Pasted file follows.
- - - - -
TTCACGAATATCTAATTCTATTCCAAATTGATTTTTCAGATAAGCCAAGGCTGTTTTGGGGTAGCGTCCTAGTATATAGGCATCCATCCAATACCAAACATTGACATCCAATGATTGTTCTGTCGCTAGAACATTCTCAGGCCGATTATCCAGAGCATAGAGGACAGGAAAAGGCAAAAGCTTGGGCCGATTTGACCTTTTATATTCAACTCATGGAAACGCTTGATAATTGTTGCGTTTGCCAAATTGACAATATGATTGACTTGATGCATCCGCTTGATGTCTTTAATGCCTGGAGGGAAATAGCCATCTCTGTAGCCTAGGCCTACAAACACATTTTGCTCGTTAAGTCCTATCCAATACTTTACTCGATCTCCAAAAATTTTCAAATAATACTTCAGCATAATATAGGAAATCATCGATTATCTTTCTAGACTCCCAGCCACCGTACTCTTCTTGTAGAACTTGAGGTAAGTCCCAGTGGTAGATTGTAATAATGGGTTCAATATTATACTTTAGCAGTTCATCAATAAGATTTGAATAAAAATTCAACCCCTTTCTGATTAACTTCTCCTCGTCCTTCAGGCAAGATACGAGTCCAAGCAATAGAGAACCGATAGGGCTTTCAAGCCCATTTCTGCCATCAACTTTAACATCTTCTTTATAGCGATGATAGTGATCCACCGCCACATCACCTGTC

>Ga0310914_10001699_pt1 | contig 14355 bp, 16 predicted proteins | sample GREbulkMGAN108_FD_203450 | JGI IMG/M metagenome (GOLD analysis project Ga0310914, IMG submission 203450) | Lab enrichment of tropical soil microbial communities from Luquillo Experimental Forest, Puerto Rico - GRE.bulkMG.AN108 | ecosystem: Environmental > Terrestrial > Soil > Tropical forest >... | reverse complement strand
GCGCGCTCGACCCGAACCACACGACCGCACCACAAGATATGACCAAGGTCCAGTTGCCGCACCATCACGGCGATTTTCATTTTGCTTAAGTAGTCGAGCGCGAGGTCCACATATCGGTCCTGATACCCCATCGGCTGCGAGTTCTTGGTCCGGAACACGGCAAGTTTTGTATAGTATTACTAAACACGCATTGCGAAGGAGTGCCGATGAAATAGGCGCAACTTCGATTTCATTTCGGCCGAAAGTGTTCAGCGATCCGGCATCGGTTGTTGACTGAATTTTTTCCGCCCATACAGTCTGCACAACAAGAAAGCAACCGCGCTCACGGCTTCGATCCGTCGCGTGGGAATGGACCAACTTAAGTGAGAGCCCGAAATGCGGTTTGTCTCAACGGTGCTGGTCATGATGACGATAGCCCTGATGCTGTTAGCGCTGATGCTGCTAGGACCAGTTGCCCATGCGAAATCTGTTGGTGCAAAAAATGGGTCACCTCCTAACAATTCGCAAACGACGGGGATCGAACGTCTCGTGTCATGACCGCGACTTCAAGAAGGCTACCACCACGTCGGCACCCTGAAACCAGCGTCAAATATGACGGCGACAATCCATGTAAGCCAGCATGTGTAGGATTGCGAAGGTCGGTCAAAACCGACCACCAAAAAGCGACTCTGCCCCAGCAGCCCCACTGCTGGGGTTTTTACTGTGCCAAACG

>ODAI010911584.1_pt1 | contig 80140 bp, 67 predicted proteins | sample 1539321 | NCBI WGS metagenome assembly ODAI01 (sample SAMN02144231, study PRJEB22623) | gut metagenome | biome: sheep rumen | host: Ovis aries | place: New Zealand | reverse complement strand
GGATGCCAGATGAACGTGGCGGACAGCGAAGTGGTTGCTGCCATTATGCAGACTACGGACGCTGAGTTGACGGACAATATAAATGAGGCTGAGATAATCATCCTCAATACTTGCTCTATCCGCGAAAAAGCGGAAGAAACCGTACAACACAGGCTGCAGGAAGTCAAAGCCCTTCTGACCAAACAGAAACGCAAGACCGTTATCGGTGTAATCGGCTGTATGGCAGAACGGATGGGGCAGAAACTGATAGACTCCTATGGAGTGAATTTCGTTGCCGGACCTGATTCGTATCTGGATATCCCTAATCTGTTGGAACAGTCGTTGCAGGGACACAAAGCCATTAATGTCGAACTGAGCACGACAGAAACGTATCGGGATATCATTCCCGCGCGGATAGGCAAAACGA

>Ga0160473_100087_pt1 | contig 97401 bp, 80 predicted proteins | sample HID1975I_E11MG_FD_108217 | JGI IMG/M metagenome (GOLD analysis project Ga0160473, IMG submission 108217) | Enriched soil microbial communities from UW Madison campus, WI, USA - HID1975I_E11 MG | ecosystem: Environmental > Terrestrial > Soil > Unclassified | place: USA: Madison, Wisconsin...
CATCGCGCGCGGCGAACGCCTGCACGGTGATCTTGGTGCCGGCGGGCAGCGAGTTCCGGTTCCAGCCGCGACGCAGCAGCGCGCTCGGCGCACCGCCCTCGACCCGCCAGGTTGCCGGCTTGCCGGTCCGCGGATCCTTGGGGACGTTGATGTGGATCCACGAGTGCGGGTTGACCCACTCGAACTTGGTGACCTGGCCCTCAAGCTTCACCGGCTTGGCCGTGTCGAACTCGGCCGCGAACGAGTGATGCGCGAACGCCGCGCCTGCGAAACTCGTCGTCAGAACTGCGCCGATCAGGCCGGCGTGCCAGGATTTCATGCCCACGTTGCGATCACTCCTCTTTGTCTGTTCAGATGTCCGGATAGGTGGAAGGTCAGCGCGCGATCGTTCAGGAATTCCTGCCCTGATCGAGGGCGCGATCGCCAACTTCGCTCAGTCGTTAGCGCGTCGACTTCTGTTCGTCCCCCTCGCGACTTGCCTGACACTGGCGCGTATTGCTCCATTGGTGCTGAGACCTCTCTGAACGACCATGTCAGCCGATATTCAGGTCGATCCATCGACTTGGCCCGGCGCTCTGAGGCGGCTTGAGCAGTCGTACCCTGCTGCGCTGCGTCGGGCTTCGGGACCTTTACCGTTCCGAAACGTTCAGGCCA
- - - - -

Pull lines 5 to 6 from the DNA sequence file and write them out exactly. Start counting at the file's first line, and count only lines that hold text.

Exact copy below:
GGATGCCAGATGAACGTGGCGGACAGCGAAGTGGTTGCTGCCATTATGCAGACTACGGACGCTGAGTTGACGGACAATATAAATGAGGCTGAGATAATCATCCTCAATACTTGCTCTATCCGCGAAAAAGCGGAAGAAACCGTACAACACAGGCTGCAGGAAGTCAAAGCCCTTCTGACCAAACAGAAACGCAAGACCGTTATCGGTGTAATCGGCTGTATGGCAGAACGGATGGGGCAGAAACTGATAGACTCCTATGGAGTGAATTTCGTTGCCGGACCTGATTCGTATCTGGATATCCCTAATCTGTTGGAACAGTCGTTGCAGGGACACAAAGCCATTAATGTCGAACTGAGCACGACAGAAACGTATCGGGATATCATTCCCGCGCGGATAGGCAAAACGA

>Ga0160473_100087_pt1 | contig 97401 bp, 80 predicted proteins | sample HID1975I_E11MG_FD_108217 | JGI IMG/M metagenome (GOLD analysis project Ga0160473, IMG submission 108217) | Enriched soil microbial communities from UW Madison campus, WI, USA - HID1975I_E11 MG | ecosystem: Environmental > Terrestrial > Soil > Unclassified | place: USA: Madison, Wisconsin...